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Like all good social networks, Ello has started off under a shroud of mystery. Around a week or so ago, a few tech bloggers started to talk of a “new social network” that was coming out of the US. The buzz grew and a few stories started to appear in the media. But, just when people started to search for it so they could create an account, it was also revealed that Ello would be in “invite only” mode (just as Google+ had been when that was first released).
People took to Twitter to try and find out exactly how you could get one of these “Willy Wonka golden tickets” to gain access. And this is how I got in myself on Friday evening – I saw a tweet from Danny Sullivan (head honcho at Marketingland and SearchEngineLand) recommending searching for people on Twitter who had invites. So, while many of my work colleagues were out partying, I, like the good geek I am, spent my evening trying to get an invite.
And before long I found one! It was from a tweet by a kind chap in Melbourne, who had just got in himself.
Having used Ello over the weekend, I have got used to it a bit more, but still want to give it more of a workout with some more friends connected.
So what exactly is Ello and should you (or your business) be rushing to get involved?
Ello is best summed up in the words of its creators:
“Ello is a simple, beautiful, and ad-free social network created by a small group of artists and designers. We originally built Ello as a private social network. Over time, so many people wanted to join Ello that we built a public version of Ello for everyone to use.”
Simple is the key word. It’s black and white, with a low-fi design theme that some commentators have remarked is similar to the early incarnations of Google+. There are also some nice, slick navigation menus that can be hidden away until you need them.
The key ‘USP’ of Ello is that it’s ad free. That’s right, no ads at all. Not now and not ever (according to their manifesto).
This COULD be a real game-changer, with many people now being ambivalent about being advertised to on other networks. However, the questions are being asked already about how they expect to sustain a ‘business’ without ad revenue coming in. Perhaps the answer is that they are simply doing it for the love of creating something good.
So, who are the people behind this latest social media network? Well it was “originally built by a group of seven well-known artists and programmers”. Named individuals include Paul Budnitz, plus Berger & Föhr.
The Mode Set are also cited – a group of “creative technologists who focus on quality and efficiency”.
Like all good social networks you create a profile for yourself (adding a bio, profile picture, header image, etc.) and then go in search of people to connect to. The main difference with Ello is that you can add people as ”friends” or as “noise”. With the friends group, these are meant to be the people you want to see more from and engage with more regularly (in theory therefore your actual real-life friends). With the noise group, these are people that you want to learn about from their posts, but they are not your top network.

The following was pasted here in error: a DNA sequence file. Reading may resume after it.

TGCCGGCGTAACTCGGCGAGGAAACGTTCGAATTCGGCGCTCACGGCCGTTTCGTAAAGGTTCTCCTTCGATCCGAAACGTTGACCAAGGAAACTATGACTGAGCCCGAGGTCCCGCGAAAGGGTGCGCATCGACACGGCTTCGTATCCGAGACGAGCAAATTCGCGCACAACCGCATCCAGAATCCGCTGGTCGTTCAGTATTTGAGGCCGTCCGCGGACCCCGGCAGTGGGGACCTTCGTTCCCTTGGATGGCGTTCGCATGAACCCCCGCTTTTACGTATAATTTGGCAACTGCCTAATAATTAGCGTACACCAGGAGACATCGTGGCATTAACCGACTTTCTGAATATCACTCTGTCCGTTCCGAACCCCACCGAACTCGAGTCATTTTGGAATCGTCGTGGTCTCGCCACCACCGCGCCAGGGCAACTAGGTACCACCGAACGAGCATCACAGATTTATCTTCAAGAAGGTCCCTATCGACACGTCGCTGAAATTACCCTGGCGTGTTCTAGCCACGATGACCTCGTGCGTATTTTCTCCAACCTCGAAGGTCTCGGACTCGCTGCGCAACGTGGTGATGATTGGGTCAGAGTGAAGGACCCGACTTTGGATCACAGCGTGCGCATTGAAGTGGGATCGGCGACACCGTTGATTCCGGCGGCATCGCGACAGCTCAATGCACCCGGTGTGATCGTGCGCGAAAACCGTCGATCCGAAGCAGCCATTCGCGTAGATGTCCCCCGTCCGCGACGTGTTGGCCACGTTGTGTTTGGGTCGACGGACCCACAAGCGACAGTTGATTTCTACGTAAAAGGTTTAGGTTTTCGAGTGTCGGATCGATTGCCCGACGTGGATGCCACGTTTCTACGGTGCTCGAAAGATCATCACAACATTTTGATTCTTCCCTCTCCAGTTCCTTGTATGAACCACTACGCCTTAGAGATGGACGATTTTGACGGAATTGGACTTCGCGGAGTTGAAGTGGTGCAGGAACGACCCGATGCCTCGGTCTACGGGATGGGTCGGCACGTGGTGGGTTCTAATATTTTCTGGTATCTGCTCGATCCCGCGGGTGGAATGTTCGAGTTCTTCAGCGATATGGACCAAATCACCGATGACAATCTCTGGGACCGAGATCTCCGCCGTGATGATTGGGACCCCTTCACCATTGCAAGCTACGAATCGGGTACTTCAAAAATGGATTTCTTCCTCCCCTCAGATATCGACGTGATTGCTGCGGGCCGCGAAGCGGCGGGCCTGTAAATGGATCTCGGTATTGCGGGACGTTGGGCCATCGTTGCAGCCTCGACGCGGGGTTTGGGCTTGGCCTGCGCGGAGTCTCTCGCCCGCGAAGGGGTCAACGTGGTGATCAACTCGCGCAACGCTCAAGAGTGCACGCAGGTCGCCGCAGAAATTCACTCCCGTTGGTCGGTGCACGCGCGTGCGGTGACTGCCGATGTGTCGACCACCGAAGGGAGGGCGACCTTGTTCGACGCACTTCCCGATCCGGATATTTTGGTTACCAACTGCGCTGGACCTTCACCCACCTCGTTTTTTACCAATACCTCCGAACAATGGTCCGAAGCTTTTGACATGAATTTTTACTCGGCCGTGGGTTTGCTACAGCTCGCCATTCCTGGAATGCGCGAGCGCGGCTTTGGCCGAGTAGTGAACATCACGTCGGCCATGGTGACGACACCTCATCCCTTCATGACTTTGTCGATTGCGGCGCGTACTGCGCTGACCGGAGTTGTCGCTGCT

In a similar way to “circles” on Google+, the people you add won’t know if you have labelled them as friends or noise.
You post your thoughts or images and can comment on others’ posts, but currently there are no other ways of engaging – there is supposedly a “love” (not ‘like’) function on its way soon.
It was probably not the intention for Ello to be for businesses, after all it was originally built as a private network, however founder Paul Budnitz has created an account for his bike shop, plus Sonos have been quick to get in on the act as well.
There are naturally opponents to this move, with some users pointing out that a business page is basically an ad (and Ello is ad free).
If you do decide to create one then perhaps only do so with caution and don’t treat it like another sales channel.
With the network still so young it’s probably best to hold your horses and see what plays out over the next few weeks.
Like all good tech start-ups, they have a features list, which shows not only what’s available right now but also what’s planned. Some of the forthcoming features include:
In conclusion I would say that if you can get an invite to Ello then definitely set up a profile, add some friends and some “noise”, post some stuff and have a play around.
At this stage I would say the desktop version works slightly better than on mobile (remember there are iOS and Android apps on their way). Also there are a few bugs (such as when you change your profile header it doesn’t always work), but then the site is brand new and these will get ironed out with more feedback.
And if you’re thinking of setting up an account for your brand then just consider the golden rules of all social media network usage:
a) Will your customers be on this network?
b) Would they expect to see you there and want to engage with you there?
Time will tell how this new kid on the block fits in and develops. With no apparent means for revenue generating, it may be hard to sustain something popular with all of the demand that will be placed on it from users.
Also there’s a chance that it could be inhabited largely by people from the tech industry (again as was the case with Google+), which means if users feel their offline network is not on it, then may stop using it and switch back to where they know their friends are still hanging out (i.e. Facebook and Twitter).
We’ll keep an eye on Ello over the next few months and keep you all updated, too.
You can sign-up currently to request an invite to Ello (although on Friday they were apparently receiving 40,000 requests per hour).
And my invitations? Well I do have a few left (at time of writing), so comment here if you want one, but you should probably be quick!